Surprising products with alcohol

During your break month, the beers remain unopened and the bottles of wine closed. Clear and logical. But did you know that some (everyday) products can also contain alcohol? We update you.

Bake them brown

Anything related to yeast or fermentation can contain alcohol. The same goes for the well-known bake-off rolls. How about that? Although this is a very low dose, alcohol is sometimes sprayed over the sandwiches. This is to prevent the growth of micro-organisms such as molds and yeasts. It is therefore possible that you smell a slight alcohol odor when you open the package.

Alcohol is also spontaneously released when baking ordinary bread. The baker's yeast that bakers use to give the bread an airy structure ensures that alcohol is released in very low quantities during fermentation.

Just have a fruit juice… or not?

Drinking a fruit juice could be your alternative for this non-alcoholic month. But beware, fruit juices are prone to fermentation. During fermentation, or the ripening process, the fruit sugars can easily be converted into ethanol (alcohol). Moreover, this fermentation can occur both during and after the production process. If you leave a bottle of fruit juice in your kitchen for a long time, alcohol may be formed.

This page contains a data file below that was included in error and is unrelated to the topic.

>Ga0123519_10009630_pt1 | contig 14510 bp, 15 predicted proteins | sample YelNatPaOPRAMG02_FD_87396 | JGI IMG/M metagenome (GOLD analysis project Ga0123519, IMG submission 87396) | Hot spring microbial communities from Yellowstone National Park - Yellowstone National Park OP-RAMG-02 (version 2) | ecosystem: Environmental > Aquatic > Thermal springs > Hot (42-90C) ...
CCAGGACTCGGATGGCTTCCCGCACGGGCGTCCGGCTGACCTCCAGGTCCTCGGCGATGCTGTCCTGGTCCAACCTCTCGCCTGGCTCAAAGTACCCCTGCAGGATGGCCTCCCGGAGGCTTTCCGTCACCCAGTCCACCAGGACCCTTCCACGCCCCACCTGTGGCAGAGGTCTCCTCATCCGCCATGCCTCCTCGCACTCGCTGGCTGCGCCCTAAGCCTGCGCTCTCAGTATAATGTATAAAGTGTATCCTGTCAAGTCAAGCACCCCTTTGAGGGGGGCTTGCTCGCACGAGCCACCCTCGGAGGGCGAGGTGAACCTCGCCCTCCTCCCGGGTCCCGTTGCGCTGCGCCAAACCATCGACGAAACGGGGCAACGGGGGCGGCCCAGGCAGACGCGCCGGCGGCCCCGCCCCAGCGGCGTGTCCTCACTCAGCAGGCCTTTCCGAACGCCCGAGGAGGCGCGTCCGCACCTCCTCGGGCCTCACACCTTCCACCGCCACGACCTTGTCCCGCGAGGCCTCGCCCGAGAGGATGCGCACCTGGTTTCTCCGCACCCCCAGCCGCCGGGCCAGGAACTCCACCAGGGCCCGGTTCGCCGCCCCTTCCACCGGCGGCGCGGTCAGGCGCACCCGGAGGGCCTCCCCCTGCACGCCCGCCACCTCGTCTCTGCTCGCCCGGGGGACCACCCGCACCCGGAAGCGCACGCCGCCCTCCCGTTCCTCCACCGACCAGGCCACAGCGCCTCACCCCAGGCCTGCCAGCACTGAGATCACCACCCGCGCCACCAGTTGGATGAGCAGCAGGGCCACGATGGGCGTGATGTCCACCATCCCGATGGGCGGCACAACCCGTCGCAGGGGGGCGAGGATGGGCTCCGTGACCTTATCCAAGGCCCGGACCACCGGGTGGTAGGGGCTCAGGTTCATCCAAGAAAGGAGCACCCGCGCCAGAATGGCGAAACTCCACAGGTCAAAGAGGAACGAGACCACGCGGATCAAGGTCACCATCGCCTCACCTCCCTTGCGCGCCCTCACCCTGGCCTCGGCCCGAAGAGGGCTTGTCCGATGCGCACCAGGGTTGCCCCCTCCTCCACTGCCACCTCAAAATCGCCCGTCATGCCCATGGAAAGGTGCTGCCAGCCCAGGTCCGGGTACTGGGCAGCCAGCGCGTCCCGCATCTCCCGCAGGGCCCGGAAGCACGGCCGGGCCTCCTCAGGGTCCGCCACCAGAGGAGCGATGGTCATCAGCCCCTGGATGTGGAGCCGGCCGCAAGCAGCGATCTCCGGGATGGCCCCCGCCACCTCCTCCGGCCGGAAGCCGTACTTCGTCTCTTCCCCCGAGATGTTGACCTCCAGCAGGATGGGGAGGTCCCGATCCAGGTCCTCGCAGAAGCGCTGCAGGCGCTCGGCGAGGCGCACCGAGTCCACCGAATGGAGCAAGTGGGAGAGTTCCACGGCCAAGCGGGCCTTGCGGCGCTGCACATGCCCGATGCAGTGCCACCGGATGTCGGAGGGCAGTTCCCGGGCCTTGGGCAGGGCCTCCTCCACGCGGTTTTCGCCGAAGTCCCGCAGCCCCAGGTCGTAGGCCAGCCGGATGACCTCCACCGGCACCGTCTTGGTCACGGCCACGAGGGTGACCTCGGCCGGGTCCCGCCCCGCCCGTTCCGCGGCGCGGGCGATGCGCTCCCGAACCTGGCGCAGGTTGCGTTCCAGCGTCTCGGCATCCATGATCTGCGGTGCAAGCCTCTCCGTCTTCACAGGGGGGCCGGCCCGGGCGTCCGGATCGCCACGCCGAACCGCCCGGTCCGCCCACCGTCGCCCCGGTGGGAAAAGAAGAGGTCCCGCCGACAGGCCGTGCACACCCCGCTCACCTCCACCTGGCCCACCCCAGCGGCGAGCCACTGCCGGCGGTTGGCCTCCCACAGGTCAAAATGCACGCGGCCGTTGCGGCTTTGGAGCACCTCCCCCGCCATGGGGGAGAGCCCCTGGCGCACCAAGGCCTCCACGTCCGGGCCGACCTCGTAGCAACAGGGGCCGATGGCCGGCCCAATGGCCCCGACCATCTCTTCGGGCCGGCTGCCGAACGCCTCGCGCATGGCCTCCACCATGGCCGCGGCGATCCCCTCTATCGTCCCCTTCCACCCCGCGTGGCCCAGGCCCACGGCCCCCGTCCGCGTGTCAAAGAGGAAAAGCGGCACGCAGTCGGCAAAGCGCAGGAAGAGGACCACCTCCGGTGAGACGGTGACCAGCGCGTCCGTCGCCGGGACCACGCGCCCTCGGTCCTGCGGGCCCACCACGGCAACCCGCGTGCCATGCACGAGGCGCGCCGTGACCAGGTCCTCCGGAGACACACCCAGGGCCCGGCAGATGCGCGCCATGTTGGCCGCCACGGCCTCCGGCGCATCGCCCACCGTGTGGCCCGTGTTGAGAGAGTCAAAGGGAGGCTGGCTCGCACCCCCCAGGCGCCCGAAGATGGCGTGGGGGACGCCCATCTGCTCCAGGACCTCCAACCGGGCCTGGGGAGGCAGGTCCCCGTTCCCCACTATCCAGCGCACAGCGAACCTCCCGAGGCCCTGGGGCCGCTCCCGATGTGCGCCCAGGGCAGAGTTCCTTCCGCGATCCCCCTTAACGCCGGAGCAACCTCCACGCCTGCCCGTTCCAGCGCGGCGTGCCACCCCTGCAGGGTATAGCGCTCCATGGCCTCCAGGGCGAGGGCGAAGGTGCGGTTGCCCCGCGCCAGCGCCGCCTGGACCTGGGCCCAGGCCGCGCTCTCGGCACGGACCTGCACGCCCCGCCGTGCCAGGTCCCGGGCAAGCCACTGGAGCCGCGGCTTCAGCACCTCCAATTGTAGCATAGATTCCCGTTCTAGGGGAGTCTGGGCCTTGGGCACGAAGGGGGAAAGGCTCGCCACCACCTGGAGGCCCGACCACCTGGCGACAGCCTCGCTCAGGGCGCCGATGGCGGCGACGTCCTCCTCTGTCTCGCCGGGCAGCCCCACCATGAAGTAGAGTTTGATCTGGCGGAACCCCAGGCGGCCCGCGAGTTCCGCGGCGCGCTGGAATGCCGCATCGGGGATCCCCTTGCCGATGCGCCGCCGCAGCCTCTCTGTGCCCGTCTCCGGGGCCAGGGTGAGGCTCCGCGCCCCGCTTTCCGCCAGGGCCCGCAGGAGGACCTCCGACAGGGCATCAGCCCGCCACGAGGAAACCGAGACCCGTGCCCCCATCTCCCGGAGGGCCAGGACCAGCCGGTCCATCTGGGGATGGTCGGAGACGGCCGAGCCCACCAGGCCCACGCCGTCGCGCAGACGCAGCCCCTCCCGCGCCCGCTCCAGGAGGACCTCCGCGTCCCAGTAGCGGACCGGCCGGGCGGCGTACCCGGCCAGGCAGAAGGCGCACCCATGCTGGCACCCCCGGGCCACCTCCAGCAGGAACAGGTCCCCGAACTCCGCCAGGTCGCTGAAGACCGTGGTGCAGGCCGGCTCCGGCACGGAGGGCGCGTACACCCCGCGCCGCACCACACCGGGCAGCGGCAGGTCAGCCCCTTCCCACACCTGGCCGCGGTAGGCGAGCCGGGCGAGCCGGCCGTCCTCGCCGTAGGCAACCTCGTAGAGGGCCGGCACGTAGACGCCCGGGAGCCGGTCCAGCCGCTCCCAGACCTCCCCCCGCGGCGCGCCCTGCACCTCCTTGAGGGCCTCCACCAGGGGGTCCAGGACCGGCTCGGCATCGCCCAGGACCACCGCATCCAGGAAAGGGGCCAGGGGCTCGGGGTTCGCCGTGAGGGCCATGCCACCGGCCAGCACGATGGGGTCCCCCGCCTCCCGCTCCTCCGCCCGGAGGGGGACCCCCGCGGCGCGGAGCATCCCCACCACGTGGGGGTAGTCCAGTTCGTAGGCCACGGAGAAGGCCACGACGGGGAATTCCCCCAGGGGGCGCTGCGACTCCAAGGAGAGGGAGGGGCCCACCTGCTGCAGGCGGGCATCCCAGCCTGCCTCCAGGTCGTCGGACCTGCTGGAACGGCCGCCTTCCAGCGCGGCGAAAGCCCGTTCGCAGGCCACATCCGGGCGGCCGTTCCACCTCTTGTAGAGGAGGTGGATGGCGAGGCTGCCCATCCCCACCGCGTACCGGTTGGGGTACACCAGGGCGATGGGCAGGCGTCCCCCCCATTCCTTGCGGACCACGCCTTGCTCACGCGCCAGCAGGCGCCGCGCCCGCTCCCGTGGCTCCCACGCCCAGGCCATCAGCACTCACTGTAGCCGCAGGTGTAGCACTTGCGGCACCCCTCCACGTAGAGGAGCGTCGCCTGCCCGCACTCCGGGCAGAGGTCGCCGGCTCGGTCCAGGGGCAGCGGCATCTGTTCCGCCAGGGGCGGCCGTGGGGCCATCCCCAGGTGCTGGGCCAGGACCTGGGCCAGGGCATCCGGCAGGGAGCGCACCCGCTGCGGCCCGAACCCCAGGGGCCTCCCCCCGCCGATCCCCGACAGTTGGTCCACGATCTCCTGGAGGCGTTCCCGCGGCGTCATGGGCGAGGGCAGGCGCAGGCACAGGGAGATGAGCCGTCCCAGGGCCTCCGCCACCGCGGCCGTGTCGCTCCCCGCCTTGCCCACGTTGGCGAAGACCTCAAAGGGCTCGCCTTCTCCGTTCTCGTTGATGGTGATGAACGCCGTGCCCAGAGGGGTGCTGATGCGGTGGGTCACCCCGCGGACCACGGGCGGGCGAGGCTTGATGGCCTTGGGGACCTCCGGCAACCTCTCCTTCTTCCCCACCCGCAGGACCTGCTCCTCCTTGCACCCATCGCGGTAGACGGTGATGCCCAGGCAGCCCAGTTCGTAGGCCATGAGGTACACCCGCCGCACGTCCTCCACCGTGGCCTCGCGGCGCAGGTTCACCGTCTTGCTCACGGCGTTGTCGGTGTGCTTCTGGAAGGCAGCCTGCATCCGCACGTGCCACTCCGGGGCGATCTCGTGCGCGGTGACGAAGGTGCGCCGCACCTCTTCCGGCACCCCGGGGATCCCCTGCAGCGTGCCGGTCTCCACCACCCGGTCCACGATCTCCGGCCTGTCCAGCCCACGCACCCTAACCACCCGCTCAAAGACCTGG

We have often mentioned this alternative in the newsletters and always with the same 'warning': the drink has a higher acid content and can be drunk at least by people with a sensitive stomach and kombucha contains a very small percentage of alcohol. Yeasts are used to produce this green tea, which produces alcohol. In addition, commercially produced kombucha must contain less than 0.5 percent alcohol or it cannot be sold as a non-alcoholic beverage.

If you like a banana

Perhaps not really a surprise after reading the story behind the fruit juice, but still good to mention because for many it is standard on the fruit bowl: the banana. A banana that continues to ripen not only shows brown spots, the sugars are also slowly (thanks to the fermentation process) converted into the by-product alcohol. A very ripe banana contains about 0.4 percent alcohol. This also applies to other ripe fruit such as mangoes.

And now?

No problem. You have to try extremely hard if you want to notice the alcohol that these products contain. For example, you would have to eat 5.2 kilograms of ripe bananas in a row and drink 4.2 liters of kombucha to reach the legal limit of 0.5 promillage. That is almost impossible to do and dangerous too.

But do you really want to get nothing, nopes, nada of alcohol this month (consciously or unconsciously)? Then also walk around the bake-off rolls, fruit juices, kombucha and bananas in the supermarket.



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